Two ways to programmatically work with a combobox, and still use the change event handler

The project I’m working on required that we have two drop downs, and that they be preselected to the first option.

Sounds good, except that one of the drop downs had a ‘change’ event handler, that would do ‘some stuff’ based on the selection. Obviously just selecting the first item wasn’t a very good solution, if the changes that should take place as a result of that selection didn’t happen.

I tapped Sim, and Tom, since I couldn’t come up with a solution on my own. I looked high and low, near and far, even under a rock or two.

Sim thought it should just work, and even quoted me some doc sentences. Tom didn’t understand my question at first. in the end we ended up with two options, both of which work fine.

This first on is Sim’s solution.

private function onShow():void
{

    listOfSavedSchedules.selectedIndex = 0;
    weekSelecter.selectedIndex = 0;
    var e:ListEvent = new ListEvent(ListEvent.CHANGE);
    e.rowIndex = 1;
    listOfSavedSchedules.dispatchEvent(e);

}

This block of code is in an onShow function which is dispatched each time my visual component is displayed in the app. My first try was to simply change the selectedIndex, that’s not enough, more on that later. What we’re doing is  creating a listEvent (which is what my handler is looking for), setting the rowindex, then firing the ListEvent. When this ListEvent is fired, it is picked up by my ‘change’ handler (below)

private function selectNewSavedSchedule(e:ListEvent):void
{
                var loadThisSchedule:GetSavedScheduleXMLEvent = new GetSavedScheduleXMLEvent(listOfSavedSchedules.selectedItem as SavedScheduleVO);
               
                //we’ll put this ID into a global for this screen, so if they want to delete, we know
                //what they selected.
                selectedSavedScheduleID = loadThisSchedule.savedScedule.savedScheduleID;
               
                CairngormEventDispatcher.getInstance().dispatchEvent(loadThisSchedule);
}

As you can see, the handler isn’t actually interested in the ListEvent, I’m looking into the comboBox for it’s selectedIndex. However I can’t get into the ‘change’ handler without dispatching a change event. So that first work around, solves my problem.

 

Tom had a different idea. I’m not sure I like it as much, but it’s straightforward. I’ll explain my thoughts on the approach shortly, but first the approach itself.

private function onShow():void
{
            selectNewSavedSchedule();
}   

So that’s my onShow again, this time it’s just calling my handler directly, wha? All that’s required is one change to my handler.

private function selectNewSavedSchedule(e:ListEvent = null):void
{
                var loadThisSchedule:GetSavedScheduleXMLEvent = new GetSavedScheduleXMLEvent(listOfSavedSchedules.selectedItem as SavedScheduleVO);
               
                //we’ll put this ID into a global for this screen, so if they want to delete, we know
                //what they selected.
                selectedSavedScheduleID = loadThisSchedule.savedScedule.savedScheduleID;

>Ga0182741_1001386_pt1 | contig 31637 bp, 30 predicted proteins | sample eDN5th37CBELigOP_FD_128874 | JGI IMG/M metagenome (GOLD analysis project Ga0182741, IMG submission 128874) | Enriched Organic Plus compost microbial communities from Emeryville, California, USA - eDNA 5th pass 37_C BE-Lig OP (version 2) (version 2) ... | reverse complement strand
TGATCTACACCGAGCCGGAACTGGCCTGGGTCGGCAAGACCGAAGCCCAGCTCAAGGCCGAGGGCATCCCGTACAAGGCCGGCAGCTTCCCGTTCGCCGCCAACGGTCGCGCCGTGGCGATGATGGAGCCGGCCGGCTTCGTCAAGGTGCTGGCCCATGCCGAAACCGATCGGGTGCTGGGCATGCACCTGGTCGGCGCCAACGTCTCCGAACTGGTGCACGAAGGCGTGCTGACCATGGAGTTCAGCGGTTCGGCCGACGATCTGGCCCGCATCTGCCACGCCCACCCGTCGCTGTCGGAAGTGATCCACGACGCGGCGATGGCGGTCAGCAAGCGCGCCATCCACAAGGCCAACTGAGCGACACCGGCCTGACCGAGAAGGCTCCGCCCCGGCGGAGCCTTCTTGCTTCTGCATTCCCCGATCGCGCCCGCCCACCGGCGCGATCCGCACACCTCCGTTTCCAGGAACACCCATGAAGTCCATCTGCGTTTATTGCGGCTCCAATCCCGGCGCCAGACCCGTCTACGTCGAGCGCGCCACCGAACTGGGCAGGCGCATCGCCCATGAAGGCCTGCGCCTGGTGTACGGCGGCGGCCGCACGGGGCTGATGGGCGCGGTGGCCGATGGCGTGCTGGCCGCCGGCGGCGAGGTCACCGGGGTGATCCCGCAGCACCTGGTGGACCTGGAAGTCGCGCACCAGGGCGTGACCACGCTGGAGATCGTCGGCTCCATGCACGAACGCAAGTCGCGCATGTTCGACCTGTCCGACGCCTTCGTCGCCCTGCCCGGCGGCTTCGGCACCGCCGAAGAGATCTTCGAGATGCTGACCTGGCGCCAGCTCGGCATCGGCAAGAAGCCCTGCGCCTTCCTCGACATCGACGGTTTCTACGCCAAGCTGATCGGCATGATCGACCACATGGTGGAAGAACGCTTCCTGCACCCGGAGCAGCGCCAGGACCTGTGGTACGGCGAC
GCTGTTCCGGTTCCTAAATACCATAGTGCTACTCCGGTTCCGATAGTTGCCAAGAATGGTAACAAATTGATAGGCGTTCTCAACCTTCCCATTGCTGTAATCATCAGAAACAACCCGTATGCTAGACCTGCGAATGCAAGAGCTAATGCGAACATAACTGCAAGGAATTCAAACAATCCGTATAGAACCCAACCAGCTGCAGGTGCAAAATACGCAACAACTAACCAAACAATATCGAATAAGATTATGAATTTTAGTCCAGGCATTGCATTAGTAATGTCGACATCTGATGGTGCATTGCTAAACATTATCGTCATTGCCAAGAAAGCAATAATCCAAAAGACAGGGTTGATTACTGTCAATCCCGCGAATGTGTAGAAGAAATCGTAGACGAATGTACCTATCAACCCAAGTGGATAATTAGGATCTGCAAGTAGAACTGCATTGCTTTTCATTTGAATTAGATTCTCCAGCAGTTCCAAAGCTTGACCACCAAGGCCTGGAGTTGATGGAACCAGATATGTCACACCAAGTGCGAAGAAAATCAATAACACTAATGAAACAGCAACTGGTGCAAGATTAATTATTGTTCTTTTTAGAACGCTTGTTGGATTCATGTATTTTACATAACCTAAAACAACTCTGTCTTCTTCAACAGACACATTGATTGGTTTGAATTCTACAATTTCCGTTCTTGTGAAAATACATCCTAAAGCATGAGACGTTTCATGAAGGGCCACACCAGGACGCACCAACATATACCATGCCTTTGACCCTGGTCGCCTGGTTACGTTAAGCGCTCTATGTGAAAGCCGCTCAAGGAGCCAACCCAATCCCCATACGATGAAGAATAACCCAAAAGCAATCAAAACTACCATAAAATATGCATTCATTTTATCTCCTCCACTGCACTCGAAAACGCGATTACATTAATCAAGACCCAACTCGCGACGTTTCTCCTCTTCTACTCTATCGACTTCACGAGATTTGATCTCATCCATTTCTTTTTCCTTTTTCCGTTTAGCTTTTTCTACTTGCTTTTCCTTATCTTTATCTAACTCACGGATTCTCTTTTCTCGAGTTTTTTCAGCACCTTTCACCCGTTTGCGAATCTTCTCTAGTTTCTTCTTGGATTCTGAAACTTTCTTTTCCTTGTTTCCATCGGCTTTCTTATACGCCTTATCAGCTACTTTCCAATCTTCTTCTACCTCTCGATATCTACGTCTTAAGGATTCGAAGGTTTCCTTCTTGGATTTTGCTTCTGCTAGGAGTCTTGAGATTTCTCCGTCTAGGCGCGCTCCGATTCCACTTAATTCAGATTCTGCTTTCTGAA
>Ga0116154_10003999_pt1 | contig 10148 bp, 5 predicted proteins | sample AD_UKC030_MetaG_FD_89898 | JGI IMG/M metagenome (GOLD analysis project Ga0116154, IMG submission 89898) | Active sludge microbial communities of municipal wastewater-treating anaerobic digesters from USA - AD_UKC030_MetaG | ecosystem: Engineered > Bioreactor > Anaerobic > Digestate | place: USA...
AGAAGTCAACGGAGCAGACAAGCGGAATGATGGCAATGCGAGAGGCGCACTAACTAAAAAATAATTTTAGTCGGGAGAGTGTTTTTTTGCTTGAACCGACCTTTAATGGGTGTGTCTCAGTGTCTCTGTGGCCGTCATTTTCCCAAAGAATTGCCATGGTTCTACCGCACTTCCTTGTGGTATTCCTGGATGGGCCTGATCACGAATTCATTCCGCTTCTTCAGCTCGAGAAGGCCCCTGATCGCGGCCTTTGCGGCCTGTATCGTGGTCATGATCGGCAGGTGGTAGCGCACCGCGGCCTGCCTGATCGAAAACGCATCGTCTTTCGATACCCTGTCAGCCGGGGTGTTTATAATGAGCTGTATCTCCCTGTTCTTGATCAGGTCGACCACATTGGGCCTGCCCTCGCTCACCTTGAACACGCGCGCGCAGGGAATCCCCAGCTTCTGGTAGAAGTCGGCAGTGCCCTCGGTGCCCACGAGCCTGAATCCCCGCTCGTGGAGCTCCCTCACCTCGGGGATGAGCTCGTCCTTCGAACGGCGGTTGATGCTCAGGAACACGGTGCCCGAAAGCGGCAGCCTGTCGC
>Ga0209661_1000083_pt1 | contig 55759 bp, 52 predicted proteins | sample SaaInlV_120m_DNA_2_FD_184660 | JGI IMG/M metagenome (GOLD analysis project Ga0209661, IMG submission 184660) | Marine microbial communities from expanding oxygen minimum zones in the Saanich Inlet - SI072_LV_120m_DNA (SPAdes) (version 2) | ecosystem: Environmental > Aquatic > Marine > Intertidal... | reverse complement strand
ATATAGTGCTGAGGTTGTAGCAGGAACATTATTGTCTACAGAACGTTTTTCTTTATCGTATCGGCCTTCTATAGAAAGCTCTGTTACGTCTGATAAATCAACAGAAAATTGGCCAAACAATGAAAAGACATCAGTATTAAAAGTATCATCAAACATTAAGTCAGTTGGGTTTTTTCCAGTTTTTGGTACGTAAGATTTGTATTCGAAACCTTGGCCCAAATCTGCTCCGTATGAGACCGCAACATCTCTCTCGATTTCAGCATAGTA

CairngormEventDispatcher.getInstance().dispatchEvent(loadThisSchedule);
}

The diference? it’s in bold, see it? By telling the method that e can be null, my handler doesn’t care if it receives a ListEvent. So my handler now serves two purposes.

So why don’t I like this last approach? Mainly because it’s less clear. My handler is now forced to never be able to actually rely on looking at ‘e’. I can’t rely on e.currentTarget, etc because e might not exist. Also any changes will need to work with both use cases.

6 thoughts on “Two ways to programmatically work with a combobox, and still use the change event handler

  1. Tom Ortega Post author

    Ahh..but you see. The only reason I suggested it was because you "weren’t" looking at the event. :)

    Obviously if your working with the event, that would be very dangerous and not a nice way to go.

    If you want to plan for the future, then I’d say create a separate function from the handler. One that excutes when that value changes, than call that function from the show and handler function. This way, your event logic never mixes with the change logic.

    1. Cyril

      Creating and firing change events might trigger something else elsewhere, and from documentation change event fire on USER interaction. So I prefer Tom's solution. Except that having a method that receive an event.. or not.. is, as you said, less clear, and might be source of error.

      Apply a bit of refactoring:
      first you should name your handlers "handleXxx" or "onXxx"
      private function onNewSavedScheduleSelection(e:ListEvent):void
      {
      var listFiringTheEvent:ListBase = ListBase(e.target);
      selectNewSavedSchedule( listFiringTheEvent.selectedItem);
      }

      private function selectNewSavedSchedule( selectedSchedule:SavedScheduleVO):void
      {
      your actual code…
      }

      onShow() can now set selectedItem and call selectNewSavedSchedule.

  2. Tom Ortega

    Ahh..but you see. The only reason I suggested it was because you "weren't" looking at the event. :)

    Obviously if your working with the event, that would be very dangerous and not a nice way to go.

    If you want to plan for the future, then I'd say create a separate function from the handler. One that excutes when that value changes, than call that function from the show and handler function. This way, your event logic never mixes with the change logic.

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